In second grade music, the children continue to learn about rhythm and tone and keeping a steady beat with barred and percussion instruments. They also practice performing in small group ensembles. They learn about duple rhythms and to echo, decode, read, write, and create rhythms. The children listen to the music of Mozart, Beethoven, and Prokofiev and learn to identify symphonic selections and the instruments of the orchestra. They consider the anthem, vote for their favorite American anthem, and prepare a repertoire of school, state, and national anthems for a recital. They also prepare for other school performances throughout the year.

Dance

In dance class, students create, express, communicate, and secure confidence through the study of movement. They participate in exercises that foster creativity, challenge them physically and expressively, require teamwork, develop identity, promote problem solving, and require that they describe their creative process. Children gain body awareness, coordination, locomotor skills, musicality, and choreography techniques through formal and improvisational modern dance lessons. The K–5 dance curriculum spirals from year to year, increasing in complexity. As an example, second graders learn about balance, off-balance, and counter-balance, finding examples of these conditions in the world around them. Then, working with a partner, they incorporate balance and counter-balance into a choreography project.

In addition to the modern dance curriculum, students are introduced to a variety of cultural dance styles. To broaden our global education and dance advocacy, the entire GUS school participates in Dance Anywhere, an annual worldwide simultaneous celebration of dance!

Physical Education

Second graders continue to engage in games that emphasize movement (running, skipping, hopping, leaping, and so on) and cooperation.  Occasionally, students are given free time to choose their own group activities, so they can practice problem solving and conflict resolution. The goal remains to encourage healthy habits of physical activity and strong motor skills. Everyone participates in all games and activities. While many children at this age have already begun playing competitive town sports, we create a noncompetitive environment in the lower school community to cultivate good sportsmanship as the children mature.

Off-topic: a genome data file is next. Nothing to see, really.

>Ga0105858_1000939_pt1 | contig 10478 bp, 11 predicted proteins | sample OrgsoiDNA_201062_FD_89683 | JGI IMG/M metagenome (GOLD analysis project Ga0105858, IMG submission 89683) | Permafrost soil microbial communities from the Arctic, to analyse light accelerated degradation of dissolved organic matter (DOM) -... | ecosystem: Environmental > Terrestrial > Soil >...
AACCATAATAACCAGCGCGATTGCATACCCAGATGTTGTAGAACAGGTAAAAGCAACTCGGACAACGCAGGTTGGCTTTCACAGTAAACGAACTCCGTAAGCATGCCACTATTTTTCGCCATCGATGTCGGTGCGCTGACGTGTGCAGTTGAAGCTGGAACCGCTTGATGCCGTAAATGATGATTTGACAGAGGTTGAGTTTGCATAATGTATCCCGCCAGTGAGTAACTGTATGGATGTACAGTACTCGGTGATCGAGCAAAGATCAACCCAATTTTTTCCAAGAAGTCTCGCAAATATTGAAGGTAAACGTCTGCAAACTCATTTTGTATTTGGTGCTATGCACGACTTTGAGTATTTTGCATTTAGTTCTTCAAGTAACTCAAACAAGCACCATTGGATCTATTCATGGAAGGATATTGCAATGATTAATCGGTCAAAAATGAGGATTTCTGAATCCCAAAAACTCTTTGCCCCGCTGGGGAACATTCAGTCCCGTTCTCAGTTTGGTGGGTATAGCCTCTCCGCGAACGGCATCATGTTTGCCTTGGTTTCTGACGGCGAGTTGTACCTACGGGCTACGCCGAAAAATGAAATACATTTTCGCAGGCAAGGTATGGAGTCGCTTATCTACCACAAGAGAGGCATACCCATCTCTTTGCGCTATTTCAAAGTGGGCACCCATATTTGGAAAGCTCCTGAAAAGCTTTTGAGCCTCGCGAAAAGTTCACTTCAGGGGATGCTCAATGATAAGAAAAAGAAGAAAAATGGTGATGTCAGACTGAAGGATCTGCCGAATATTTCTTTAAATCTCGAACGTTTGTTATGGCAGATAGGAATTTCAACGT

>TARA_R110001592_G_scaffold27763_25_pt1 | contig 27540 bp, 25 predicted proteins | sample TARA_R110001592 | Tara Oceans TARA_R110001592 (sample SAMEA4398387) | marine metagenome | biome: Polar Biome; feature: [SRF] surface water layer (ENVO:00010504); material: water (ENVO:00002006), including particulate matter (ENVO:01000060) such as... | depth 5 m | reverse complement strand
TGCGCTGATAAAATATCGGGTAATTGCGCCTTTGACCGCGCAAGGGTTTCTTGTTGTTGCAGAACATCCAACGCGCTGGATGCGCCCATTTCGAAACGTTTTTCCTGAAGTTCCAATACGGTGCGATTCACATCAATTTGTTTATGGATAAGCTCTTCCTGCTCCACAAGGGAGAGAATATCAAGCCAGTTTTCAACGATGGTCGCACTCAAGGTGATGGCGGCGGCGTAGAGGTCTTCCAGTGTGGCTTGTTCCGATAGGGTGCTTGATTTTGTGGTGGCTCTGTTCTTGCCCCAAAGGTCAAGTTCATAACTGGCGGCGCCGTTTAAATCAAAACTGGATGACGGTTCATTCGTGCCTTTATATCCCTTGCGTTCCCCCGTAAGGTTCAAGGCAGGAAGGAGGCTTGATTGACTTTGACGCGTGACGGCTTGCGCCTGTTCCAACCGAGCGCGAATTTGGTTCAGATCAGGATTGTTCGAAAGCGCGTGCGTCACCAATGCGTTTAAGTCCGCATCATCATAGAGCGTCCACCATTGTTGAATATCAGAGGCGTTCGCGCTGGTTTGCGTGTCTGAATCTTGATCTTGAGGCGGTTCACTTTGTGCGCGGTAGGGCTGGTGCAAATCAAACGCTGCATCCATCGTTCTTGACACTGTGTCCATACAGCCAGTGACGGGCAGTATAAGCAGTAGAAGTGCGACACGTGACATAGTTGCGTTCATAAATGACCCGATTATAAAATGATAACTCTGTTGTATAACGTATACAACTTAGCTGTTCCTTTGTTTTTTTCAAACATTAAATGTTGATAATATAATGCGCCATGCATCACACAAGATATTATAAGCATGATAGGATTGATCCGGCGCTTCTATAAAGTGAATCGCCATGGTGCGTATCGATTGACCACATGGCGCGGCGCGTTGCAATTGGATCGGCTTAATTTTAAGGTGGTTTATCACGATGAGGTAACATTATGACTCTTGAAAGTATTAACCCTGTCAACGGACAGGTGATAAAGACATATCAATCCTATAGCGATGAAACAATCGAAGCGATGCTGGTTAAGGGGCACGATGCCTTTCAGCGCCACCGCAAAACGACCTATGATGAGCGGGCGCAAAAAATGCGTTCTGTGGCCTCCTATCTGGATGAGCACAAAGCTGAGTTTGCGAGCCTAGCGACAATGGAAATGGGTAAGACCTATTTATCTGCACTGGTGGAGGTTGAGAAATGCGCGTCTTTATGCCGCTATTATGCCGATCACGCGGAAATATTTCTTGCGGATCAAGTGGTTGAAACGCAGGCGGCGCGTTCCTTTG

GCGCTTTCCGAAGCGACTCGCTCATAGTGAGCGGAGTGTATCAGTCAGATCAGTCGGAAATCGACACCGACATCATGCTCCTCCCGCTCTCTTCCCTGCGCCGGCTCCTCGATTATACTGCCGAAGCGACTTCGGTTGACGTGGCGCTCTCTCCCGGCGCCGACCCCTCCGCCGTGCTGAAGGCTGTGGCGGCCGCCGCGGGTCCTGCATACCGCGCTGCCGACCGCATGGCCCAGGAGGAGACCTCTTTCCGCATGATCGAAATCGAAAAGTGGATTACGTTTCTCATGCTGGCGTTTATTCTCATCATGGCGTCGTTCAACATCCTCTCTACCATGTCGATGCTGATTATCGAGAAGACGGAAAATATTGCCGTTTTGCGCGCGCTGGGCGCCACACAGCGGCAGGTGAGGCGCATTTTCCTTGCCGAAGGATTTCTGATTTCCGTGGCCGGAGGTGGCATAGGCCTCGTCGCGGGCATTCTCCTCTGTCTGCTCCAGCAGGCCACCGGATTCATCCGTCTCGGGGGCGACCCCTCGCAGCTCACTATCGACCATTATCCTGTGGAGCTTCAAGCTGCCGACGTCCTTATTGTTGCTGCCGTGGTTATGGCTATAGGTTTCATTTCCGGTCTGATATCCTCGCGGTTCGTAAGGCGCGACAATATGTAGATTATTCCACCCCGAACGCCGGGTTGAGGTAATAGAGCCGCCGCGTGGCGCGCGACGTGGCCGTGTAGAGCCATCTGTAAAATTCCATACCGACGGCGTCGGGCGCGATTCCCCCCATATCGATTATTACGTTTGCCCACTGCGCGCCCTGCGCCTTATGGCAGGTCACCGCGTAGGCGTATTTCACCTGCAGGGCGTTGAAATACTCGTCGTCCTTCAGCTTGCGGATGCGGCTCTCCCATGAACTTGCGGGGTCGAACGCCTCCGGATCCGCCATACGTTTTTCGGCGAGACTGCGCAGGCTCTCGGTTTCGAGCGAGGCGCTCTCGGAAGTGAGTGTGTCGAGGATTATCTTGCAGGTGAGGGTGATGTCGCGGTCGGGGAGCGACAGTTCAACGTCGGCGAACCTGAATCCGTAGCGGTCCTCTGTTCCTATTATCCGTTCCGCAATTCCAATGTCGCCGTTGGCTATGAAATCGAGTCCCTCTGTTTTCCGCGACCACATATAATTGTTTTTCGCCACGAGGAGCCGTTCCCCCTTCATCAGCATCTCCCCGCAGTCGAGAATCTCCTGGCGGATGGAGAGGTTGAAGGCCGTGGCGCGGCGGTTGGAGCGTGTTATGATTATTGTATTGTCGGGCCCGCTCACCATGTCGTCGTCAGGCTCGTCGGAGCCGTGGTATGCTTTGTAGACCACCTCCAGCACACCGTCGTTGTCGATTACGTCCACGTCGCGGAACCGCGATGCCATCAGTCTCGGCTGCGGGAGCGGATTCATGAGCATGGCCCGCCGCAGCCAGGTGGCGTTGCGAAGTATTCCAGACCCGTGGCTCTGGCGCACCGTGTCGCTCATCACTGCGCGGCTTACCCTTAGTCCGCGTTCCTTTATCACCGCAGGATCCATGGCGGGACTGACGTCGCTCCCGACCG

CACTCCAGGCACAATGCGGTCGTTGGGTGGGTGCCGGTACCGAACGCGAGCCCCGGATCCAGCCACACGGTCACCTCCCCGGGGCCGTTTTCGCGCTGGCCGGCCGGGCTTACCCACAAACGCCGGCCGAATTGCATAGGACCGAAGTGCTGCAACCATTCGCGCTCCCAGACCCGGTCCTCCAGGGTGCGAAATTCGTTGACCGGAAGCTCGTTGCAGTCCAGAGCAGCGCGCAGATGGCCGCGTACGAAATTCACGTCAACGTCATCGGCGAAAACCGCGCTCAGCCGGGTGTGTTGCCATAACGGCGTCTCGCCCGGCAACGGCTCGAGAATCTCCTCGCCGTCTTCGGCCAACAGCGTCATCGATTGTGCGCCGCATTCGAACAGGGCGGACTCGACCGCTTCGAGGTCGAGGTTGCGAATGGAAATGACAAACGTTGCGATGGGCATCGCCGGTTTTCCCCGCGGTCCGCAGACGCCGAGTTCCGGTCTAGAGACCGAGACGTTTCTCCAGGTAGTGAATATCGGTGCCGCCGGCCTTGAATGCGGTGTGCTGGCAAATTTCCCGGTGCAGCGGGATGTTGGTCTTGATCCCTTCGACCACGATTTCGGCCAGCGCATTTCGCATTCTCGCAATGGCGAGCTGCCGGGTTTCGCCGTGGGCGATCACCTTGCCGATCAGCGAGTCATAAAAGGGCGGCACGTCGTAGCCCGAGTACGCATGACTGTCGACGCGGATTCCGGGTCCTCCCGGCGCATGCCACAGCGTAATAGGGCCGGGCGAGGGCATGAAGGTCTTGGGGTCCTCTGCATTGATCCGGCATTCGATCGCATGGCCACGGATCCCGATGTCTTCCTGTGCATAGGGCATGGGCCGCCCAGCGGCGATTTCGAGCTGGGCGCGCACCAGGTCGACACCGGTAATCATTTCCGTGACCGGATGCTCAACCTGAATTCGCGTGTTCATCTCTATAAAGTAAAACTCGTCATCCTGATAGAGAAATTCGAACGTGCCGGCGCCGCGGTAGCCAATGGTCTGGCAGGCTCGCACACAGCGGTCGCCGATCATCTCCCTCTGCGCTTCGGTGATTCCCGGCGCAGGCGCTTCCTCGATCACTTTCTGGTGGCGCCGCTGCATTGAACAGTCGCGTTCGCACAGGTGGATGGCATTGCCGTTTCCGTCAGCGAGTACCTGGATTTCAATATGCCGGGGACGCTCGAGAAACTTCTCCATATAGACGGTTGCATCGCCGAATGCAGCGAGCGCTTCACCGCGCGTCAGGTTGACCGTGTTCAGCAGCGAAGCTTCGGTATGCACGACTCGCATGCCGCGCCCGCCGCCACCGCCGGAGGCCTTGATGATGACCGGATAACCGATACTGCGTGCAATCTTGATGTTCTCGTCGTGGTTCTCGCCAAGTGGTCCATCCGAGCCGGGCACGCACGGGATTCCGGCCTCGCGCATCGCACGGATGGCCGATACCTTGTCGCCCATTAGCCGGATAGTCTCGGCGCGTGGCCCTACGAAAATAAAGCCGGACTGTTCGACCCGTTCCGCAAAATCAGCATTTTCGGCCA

Community Service

For their community service activity, twice a year second graders collect food for the Beverly Bootstraps food pantry. They create posters, announce their food drives at all-school meetings, and organize the donations for delivery.

Third Grade

Science and Social Studies (Theme)

In third grade, students turn outward from learning about themselves to explore the world around them. Their theme is “Where Am I Going?” Research, role-playing, and projects provide opportunities for deeper learning and accommodate different learning styles. The students begin by learning about communities—their school community, the communities they live in, and the qualities that make different communities similar and unique.  They each research their town and create a report about the population, the local government, and historical happenings. They move on to cities and learn about state government, how a bill becomes a law, and transportation systems, and they discuss ideas about how to protect the environment and keep cities clean. They tour the North End and the State House in Boston, and they design and build 3-foot-tall skyscrapers.

Next, third graders learn about continents, countries, and oceans. They each choose a country, research the geographic and cultural characteristics, and create a travel pamphlet. They learn about mapping and different types of maps. We choose the Sonoran Desert as a focus and the students consider the very different climate and the plants and animals that survive there.